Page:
The Gendered Distribution of Wealth Needs to Change

By Raewyn Connell
Illustration by Sophie Blackhall-Cain


“If you could change the world overnight, what would you do first?” I hate to say it, but in this man’s town, what counts most is money. So if I could change the world overnight, the first thing I would do is get women and men equal income.

That’s equal income. Not equal pay, because many women don’t get paid at all, or only work part-time. Not equal opportunity, because many women can’t access opportunities that already exist. Not equal rights, because…

Well, as Anatole France remarked, the Law in its majestic equality forbids both rich and poor to sleep under bridges. They have an equal right to sleep in posh hotels; it’s just a little matter of…

Money.

Whenever I hear that women have it all now, and we shrill feminists are relics of the past, my mind strolls down to Bridge Street, where the Stock Exchange lives.

Here are registered the fine corporations that own most of our economy. I think of the biggest and best of them, globally. I think of the fine executives who run these enormous aggregations of wealth, who buy and sell steel, coal, computers and governments around the world. I look at their well-tailored suits, and I count the pairs of trousers with the zips in front…

Actually Fortune magazine has made the count for me. In 2014 they celebrated a “historic high” in the number of women CEOs of Fortune Global 500 corporations. That historic high was 4.8%. In 2015 the number fell… In any case, it would have been far more informative if Fortune had announced that over 95% of Global 500 CEOs — 19 out of 20 — are men. But that’s not news. That’s just the world we live in.

Control of the major economic decisions in our world is in the hands of an incredibly privileged transnational subculture of men. A trickle of women now are joining them; and surprise! it makes practically no difference to the way their corporations work. The Australian sociologist Judy Wajcman did splendid research about women who rise into management in a high-tech industry, and do you know what she called the book? Managing Like a Man.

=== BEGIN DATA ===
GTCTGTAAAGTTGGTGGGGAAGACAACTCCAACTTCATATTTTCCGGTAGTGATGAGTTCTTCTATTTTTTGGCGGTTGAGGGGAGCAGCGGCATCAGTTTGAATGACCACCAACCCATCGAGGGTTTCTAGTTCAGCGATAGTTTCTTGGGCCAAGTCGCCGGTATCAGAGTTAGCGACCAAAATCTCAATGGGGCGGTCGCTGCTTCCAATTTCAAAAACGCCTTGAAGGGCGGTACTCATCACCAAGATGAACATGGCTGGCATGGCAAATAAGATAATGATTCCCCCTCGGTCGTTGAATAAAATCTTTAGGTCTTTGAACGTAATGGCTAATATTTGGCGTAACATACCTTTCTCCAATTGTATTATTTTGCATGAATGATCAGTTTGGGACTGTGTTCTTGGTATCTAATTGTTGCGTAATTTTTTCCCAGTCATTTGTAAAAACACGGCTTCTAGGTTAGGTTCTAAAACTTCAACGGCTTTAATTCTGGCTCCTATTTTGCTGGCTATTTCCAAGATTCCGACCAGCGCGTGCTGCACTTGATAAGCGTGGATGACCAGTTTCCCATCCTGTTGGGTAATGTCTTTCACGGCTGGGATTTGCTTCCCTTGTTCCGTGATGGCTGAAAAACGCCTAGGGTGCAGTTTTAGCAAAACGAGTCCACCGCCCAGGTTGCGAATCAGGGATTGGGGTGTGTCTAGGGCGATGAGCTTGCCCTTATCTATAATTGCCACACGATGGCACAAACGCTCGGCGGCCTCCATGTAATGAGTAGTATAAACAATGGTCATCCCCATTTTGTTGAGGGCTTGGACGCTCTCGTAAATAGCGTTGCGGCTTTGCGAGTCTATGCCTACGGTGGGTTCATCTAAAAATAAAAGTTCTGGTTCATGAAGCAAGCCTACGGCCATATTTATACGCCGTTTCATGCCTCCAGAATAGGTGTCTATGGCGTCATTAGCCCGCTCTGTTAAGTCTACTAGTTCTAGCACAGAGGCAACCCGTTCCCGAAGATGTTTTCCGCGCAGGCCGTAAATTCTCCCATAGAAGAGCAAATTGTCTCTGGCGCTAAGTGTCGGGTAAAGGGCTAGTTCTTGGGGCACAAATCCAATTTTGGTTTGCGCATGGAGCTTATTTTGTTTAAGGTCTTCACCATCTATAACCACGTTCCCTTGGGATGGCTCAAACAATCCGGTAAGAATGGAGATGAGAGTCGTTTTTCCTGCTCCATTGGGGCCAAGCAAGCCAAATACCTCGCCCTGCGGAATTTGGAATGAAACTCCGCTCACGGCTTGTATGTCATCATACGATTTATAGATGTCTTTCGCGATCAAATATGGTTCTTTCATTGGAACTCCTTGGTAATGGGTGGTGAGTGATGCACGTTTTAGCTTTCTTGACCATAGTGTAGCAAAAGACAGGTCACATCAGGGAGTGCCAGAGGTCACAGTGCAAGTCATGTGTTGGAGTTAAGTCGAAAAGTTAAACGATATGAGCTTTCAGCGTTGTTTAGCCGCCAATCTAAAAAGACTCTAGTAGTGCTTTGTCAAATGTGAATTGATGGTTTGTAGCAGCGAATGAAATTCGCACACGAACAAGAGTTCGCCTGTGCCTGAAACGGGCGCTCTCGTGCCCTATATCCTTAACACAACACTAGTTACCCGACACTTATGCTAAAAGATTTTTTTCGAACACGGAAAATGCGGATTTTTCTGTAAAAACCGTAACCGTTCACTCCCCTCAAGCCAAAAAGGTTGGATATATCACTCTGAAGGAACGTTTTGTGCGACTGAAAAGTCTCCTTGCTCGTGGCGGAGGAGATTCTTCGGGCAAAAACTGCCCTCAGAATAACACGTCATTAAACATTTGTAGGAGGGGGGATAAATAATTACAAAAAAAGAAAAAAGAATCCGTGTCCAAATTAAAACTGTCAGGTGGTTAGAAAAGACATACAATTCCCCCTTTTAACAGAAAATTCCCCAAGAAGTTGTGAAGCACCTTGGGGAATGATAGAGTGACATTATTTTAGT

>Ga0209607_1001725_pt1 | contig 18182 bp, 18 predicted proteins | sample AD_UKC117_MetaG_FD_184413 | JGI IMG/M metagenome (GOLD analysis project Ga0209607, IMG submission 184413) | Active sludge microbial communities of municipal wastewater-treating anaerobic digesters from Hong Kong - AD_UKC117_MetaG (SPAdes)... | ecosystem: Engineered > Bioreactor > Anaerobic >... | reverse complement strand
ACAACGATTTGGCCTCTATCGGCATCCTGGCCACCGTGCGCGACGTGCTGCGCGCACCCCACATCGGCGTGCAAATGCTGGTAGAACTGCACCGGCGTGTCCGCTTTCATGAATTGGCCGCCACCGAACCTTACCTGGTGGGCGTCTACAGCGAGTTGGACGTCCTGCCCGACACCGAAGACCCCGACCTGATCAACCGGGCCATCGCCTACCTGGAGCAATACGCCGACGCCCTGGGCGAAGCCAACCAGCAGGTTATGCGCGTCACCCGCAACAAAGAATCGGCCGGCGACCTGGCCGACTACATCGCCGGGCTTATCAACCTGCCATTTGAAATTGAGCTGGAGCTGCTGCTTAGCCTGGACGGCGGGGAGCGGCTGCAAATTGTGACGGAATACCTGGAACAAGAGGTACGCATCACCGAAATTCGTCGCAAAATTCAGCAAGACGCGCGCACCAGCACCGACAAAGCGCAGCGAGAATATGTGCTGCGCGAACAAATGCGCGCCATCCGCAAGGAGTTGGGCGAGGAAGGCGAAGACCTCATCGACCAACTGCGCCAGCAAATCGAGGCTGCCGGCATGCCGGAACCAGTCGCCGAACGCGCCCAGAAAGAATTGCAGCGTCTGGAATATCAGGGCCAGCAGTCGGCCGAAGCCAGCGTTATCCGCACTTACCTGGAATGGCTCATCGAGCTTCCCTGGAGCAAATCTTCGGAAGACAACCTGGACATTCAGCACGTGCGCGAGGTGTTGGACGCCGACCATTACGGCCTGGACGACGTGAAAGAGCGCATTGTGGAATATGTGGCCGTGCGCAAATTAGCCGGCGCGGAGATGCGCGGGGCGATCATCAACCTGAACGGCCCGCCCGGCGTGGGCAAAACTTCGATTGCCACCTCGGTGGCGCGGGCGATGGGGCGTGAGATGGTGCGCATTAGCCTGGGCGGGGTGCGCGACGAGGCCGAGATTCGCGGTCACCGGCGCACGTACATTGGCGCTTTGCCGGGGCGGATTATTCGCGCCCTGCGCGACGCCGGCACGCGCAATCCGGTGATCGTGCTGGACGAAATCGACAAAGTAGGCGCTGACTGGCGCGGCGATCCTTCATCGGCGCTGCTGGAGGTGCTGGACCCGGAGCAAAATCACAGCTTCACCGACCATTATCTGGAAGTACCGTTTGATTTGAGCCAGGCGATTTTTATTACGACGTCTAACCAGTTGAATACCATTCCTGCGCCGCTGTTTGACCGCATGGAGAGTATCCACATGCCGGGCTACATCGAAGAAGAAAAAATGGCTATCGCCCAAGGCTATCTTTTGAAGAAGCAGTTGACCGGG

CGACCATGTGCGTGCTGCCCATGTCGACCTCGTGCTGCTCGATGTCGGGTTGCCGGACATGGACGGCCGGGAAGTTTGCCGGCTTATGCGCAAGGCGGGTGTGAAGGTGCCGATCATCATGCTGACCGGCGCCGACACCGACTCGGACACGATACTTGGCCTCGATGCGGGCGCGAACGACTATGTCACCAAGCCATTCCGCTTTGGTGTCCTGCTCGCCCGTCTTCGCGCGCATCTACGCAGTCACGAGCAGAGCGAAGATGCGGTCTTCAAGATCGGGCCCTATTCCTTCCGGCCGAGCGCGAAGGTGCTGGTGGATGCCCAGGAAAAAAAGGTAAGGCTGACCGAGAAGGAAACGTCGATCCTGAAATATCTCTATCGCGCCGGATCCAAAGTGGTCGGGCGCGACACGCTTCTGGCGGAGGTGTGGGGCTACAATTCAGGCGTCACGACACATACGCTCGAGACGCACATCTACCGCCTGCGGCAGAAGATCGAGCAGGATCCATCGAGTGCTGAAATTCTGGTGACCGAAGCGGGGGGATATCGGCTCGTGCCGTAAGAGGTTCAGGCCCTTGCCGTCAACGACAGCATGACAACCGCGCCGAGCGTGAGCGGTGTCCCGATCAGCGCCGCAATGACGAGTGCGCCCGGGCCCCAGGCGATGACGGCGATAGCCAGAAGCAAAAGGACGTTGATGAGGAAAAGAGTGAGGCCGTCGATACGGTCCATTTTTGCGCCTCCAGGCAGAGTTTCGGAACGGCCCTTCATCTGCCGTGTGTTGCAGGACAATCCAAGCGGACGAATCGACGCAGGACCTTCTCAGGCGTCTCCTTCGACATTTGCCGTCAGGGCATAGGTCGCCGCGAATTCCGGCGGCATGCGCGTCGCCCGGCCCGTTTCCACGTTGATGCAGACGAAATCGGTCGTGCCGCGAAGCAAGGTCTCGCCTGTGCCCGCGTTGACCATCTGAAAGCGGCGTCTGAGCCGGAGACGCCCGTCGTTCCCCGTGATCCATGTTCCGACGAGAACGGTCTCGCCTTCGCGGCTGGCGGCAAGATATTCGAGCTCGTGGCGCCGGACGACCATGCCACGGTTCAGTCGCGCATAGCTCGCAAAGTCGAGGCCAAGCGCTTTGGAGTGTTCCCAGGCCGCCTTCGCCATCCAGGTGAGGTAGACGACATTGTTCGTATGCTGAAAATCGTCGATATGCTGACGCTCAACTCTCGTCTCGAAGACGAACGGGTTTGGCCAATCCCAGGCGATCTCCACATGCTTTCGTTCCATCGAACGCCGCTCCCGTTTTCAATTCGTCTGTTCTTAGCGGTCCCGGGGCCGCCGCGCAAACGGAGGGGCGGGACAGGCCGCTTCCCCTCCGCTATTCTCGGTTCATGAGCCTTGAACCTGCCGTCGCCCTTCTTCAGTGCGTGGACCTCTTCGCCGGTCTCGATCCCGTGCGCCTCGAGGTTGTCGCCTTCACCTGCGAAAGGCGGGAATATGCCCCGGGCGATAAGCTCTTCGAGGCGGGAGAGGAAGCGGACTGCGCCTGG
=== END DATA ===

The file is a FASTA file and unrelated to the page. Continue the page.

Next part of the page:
In fact there are many other ways to be a man. What is woven in with corporate privilege is a distinctive, power-oriented and calculative masculinity. This kind of masculinity treats economic life as a competition in which the strong come out on top, “aggressive” managers are admired, and profit is the supreme good.

With this kind of masculinity ruling in transnational business, it’s quite normal to profit from a vulnerable workforce, at home or abroad. It’s normal to strike deals with local patriarchs to buy very poor women’s labour on the cheap. How else did we get those bargain baby clothes, those smartphones? How else did we get Rana Plaza?

Other men too may try to assert a dominating masculinity. We hear some results in the news: one-punch assaults in the street; blokes with high-powered rifles shooting wombats; football teams raping young women; homophobic bashings of gay men. The commonest form of gender-based violence is asserting power by beating up wives and girlfriends, and that occurs in all social classes. Why? It’s not because rip-offs and abuse are programmed in a “male brain”. That’s a concept that makes neither scientific nor moral sense.

What produces exploitation, vulnerability and aggression is the way our society works. Above all, it’s the entrenched structures of power and privilege threaded through our institutions — including gender.

We need to recognize how big the stake in gender privilege actually is. The way the “wage gap” is usually reported, comparing full-time workers in similar jobs, strikingly understates the inequality in income. Superannuation gives a better picture of how it cumulates. In Australia today, women who have super have balances averaging around 60% of men’s. And one-third of all women have no super at all.

So, if I could change the world overnight… Well I can’t. But I know what’s needed to move towards equal income. Women need a stroppy feminist movement; strong unions; public education and health care; progressive taxation; full employment; and social control of wages and conditions. Pretty much a social revolution, then. Something a long way better than corporate capitalism.


Raewyn Connell is one of Australia’s leading social scientists. She is best known internationally as a sociologist of gender and a pioneer of research on masculinities, known in Australia for work on class inequality and social justice in education.

Raewyn will be delivering a solo talk, “Masculinities” at All About Women on March 6 at the Sydney Opera House. She will be speaking about how we can better understand the dilemma of men and boys today.
For more information and tickets:
aaw.sydneyoperahouse.com